The Importance of Being EarnestFrom the time children start talking, at around age 3, they begin to understand what promises are and that they're meant to be kept, always, no matter what. This message is made clear when a parent looks a child in the eye and says, in a deliberate and righteous tone, "I promise" or "Do you promise?" Even in the bedtime stories we read, the good guys keep their word and the bad guys don't.
As the ultimate good guys in our kids' lives, we have a lot riding on our word. "It's more important for parents to keep promises to their children than for anyone else to," says Maurice Elias, Ph.D., author of Emotionally Intelligent Parenting. Doing so helps to cement their trust in us. In a world in which people can be unreliable, and even deceitful, who can children fully trust if not their mom and dad?
So what happens when we can't or don't keep a promise? We guarantee pancakes for breakfast, only to discover we're out of eggs. We swear we'll make it to the next Little League game, then we're called into a last-minute meeting. Or, like Burke, we simply forget.
No matter how wounded a child feels at the time, an occasional broken promise isn't likely to leave emotional scars or to cause an irreparable breach in a sturdy parent-child relationship. On the other hand, "children will make excuses for you, but only up to a point," says psychologist Lawrence Balter, Ph.D., professor of applied psychology at New York University. "If you're a repeat offender, you'll damage your relationship with your child. He'll get the message that you don't keep your promises because he doesn't matter enough."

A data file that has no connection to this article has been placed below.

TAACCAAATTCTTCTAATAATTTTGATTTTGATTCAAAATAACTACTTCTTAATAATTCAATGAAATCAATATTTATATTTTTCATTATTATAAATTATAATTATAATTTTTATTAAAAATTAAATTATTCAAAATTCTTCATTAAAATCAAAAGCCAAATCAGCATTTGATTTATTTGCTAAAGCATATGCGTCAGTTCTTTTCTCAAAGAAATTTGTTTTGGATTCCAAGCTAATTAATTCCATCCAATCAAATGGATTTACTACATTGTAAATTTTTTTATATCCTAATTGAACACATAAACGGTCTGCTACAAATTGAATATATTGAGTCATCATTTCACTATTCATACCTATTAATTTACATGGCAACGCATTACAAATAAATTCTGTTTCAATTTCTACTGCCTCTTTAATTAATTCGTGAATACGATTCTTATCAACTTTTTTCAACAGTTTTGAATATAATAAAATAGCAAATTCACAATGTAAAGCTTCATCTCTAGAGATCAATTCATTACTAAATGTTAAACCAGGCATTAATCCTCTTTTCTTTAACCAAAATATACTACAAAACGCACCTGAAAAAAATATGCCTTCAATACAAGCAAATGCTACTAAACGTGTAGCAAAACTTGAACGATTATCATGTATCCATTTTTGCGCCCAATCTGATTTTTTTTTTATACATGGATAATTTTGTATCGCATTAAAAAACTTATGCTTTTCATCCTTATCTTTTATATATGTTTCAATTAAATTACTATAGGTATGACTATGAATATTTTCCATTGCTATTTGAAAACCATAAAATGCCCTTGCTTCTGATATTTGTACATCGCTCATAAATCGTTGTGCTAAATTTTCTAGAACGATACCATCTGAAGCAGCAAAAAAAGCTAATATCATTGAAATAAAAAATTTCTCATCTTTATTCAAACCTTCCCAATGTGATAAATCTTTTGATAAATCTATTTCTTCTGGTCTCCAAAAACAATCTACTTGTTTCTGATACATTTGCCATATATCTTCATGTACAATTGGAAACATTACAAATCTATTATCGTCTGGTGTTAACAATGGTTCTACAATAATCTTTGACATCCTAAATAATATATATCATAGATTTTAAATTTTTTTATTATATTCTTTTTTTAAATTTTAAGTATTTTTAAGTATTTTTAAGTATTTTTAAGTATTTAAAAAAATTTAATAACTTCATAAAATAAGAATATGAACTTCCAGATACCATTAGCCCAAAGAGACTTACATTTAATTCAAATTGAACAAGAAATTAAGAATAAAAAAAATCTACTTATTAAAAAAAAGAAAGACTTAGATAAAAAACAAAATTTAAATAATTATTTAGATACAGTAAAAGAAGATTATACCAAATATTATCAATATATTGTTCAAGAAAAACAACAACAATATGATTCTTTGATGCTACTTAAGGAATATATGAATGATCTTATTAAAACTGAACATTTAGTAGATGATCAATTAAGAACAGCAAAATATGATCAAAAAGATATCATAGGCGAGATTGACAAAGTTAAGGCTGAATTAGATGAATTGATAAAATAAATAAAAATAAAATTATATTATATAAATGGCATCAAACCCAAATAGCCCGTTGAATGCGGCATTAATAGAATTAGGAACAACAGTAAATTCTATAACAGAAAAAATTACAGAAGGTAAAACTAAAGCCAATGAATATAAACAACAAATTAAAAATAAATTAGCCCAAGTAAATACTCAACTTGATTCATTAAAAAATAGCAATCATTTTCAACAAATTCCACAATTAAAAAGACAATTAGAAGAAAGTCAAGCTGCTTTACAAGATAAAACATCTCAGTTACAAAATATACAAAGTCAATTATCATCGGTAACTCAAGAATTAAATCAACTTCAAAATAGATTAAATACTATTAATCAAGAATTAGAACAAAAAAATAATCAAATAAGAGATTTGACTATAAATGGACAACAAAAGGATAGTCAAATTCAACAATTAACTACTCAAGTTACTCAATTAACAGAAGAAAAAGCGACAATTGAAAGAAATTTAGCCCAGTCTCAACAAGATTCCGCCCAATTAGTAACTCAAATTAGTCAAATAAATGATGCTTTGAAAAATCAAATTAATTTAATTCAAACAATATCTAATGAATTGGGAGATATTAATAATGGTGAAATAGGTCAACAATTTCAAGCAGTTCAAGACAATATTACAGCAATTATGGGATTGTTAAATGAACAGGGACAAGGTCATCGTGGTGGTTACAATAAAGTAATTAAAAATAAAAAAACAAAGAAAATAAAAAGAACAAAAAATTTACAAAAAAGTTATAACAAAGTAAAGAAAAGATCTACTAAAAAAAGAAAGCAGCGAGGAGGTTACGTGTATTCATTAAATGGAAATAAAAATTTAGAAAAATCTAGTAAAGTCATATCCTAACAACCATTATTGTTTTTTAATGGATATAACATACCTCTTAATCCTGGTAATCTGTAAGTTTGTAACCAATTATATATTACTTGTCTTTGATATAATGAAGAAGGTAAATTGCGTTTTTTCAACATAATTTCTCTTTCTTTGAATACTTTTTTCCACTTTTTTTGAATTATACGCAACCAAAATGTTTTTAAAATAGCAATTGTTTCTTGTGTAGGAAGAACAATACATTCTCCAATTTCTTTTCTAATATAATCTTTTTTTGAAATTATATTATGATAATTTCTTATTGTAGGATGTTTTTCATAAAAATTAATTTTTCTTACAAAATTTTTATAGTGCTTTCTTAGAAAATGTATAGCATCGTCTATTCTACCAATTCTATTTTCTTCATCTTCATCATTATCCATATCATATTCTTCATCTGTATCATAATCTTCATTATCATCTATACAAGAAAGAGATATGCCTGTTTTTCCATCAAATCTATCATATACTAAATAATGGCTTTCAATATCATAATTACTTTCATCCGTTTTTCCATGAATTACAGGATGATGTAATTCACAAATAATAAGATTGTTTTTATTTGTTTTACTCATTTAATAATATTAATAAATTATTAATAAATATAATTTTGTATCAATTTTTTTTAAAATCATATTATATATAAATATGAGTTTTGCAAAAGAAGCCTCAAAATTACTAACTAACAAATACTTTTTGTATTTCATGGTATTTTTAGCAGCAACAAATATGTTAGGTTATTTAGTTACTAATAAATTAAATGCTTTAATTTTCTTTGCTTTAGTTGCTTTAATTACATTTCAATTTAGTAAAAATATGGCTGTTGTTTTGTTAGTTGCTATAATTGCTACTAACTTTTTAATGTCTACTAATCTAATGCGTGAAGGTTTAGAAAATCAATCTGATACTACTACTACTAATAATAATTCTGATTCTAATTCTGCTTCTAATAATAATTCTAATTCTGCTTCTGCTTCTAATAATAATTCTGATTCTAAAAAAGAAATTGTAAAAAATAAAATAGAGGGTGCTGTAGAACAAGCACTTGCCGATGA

Going back on your word regularly can sometimes lead to a cascade of behavioral and emotional problems. "A 4-year-old who's experienced broken promises throughout his life may come to feel that if he can't have what he wants now, he'll never get it," says Myrna Shure, Ph.D., a psychologist at MCP Hahnemann University, in Philadelphia. "He might become overly emotional or aggressive, and do things like hit other children in order to get his way."
Any time a child's trust in his parents is already a bit wobbly -- during a divorce, illness in the family, or the arrival of a new baby brother or sister -- it's especially important that promises be kept. They're the surest sign that you care about him.
Eleanor Petigrow, a public-relations consultant from Goldens Bridge, NY, admits to making seemingly insignificant promises that she doesn't intend to keep -- when she feels desperate. They often take the form of bribes to induce her 5-year-old daughter, Samara, to behave. To prevent a tantrum in a toy store, Petigrow might tell Samara that she'll buy a plaything in the future. "I'll say, 'We'll get it another time,' hoping that she'll forget," Petigrow says.
However, says Balter, "by saying, 'We'll get it another time' when what you really mean is 'No,' you're teaching your child that it's okay to say whatever you want and not live up to it." And eventually, your child is bound to catch on that "later" means "never." "If kids are disappointed, betrayed, and hurt frequently enough," says Balter, "they'll treat you and others in kind."